One of Glengarry’s most distinctive, and oldest, landmarks is getting a major upgrade.
A letter from Hugh Ostrom, Parks Canada Superintendent of National Historic Sites, Georgian Bay and Ontario East, addressed to South Glengarry Mayor Ian McLeod – a copy of which was included in the agenda package for the Sept. 5 regular council meeting – states that the federal agency has earmarked $693,000 to stabilize the Glengarry Cairn.
Parks Canada – which declared the Cairn a National Historic Site in 1921 – is currently working through the contracting process for what Mr. Ostrom calls “the second phase of resource protection projects on the island in recent memory.”
In 2010, Parks Canada stabilized the shoreline of Cairn/Monument Island – located in the St. Lawrence River opposite South Lancaster – to protect against erosion.
The monument, described by Mr. Ostrom as “a cultural landmark of Scottish military heritage,” was built circa 1840/41 under the supervision of Lt.-Col. Lewis Carmichael, by the Glengarry Highlanders and Glengarry Militia, which had aided in the suppression of the Rebellions in Lower Canada (Quebec) in 1837 and 1838.
It was dedicated to Sir John Colborne – who was in charge of the military forces during those campaigns – the Glengarry Highlanders and Militia, and the 52nd Fraser Highlanders, which he commanded during the Battle of Waterloo in 1815.
Mr. Colborne, who died in the U.K. in 1863, was also Lieutenant-Governor of Upper Canada from November 1828 to January 1836, and Governor-General in 1839.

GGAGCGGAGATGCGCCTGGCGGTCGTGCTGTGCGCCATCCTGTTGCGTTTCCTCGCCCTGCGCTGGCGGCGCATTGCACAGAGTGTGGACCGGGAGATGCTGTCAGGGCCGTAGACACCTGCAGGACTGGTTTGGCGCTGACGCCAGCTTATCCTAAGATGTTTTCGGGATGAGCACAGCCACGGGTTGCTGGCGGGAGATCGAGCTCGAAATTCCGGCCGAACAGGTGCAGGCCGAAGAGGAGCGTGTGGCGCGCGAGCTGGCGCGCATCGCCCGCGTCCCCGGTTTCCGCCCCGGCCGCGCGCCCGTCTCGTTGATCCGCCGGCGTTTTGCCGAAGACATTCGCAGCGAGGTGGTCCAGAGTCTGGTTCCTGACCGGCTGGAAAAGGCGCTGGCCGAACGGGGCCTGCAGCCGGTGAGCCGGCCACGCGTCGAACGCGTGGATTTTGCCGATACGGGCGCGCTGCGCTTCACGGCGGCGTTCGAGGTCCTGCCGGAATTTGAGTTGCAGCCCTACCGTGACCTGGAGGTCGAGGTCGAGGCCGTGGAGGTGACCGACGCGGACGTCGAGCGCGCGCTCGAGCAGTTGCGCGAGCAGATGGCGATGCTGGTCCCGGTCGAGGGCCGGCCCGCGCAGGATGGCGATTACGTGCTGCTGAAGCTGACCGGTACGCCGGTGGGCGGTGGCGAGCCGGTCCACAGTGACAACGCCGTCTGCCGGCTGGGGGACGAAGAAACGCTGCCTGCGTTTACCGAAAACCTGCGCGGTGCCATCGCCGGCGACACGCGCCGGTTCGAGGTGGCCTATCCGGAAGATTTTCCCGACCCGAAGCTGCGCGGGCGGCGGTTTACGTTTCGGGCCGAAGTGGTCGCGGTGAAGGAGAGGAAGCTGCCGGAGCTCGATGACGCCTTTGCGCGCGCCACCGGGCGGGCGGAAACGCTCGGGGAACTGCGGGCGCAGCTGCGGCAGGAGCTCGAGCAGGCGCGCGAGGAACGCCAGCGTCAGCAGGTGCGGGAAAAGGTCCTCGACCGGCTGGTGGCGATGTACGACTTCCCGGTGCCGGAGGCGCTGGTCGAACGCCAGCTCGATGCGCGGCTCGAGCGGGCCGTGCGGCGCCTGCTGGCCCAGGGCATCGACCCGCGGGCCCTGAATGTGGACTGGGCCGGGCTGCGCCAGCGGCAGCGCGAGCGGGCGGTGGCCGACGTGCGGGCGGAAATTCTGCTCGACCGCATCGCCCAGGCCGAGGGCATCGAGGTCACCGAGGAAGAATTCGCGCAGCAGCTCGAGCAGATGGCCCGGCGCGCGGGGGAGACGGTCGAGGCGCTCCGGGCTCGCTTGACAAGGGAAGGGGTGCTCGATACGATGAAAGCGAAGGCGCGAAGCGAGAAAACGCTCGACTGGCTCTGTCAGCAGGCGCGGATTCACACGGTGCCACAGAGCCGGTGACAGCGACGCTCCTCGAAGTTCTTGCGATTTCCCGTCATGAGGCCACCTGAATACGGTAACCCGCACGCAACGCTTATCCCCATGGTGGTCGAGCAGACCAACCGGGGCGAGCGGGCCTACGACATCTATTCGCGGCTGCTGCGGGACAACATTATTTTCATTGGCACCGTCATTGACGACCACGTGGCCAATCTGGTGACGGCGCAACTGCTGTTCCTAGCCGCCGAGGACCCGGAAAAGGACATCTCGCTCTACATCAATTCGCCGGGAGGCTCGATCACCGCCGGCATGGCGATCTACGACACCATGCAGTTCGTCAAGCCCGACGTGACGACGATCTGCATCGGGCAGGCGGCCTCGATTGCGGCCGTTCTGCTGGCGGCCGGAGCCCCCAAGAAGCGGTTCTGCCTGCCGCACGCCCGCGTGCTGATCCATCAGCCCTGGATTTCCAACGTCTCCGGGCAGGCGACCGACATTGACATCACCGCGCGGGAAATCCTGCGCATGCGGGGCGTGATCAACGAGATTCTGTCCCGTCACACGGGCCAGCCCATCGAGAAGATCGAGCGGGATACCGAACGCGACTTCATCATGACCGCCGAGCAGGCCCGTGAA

Cairn Island has been off-limits to the public since 2009 when the discovery of bones led to claims of a sacred First Nations burial ground there, and a long-running land claim dispute involving local First Nations bands and Parks Canada has also prevented it from re-opening.
Despite the expenditure of nearly threequarters of a million dollars from the public purse to rehabilitate the Cairn, it won’t revert to its previous status anytime soon.
“Parks Canada has no plans to re-open the island to the public,” reiterated Mr. Ostrom.
“We recognize the long historical and cultural connection the Mohawks of Akwesasne have with the Cairn Island, or T si kat sin a kw a here. Parks Canada has entrusted the stewardship of the island to them for the past 20 years and will continue to do so.”
He adds that the federal department is “currently seeking other ways to help share the story of Glengarry Cairn National Historic Site and Cairn Island with local residents and visitors,” and “looks forward” to working with the township “on the future interpretation elements for the Cairn to ensure its stories are also preserved.”
Despite having been closed to the public for almost a decade, the Glengarry Cairn National Historical Site is included in the Canada
National Parks Discovery Pass 150 which allows holders unlimited free admission to all national parks, historic sites and marine conservation areas operated by Parks Canada through the end of 2017.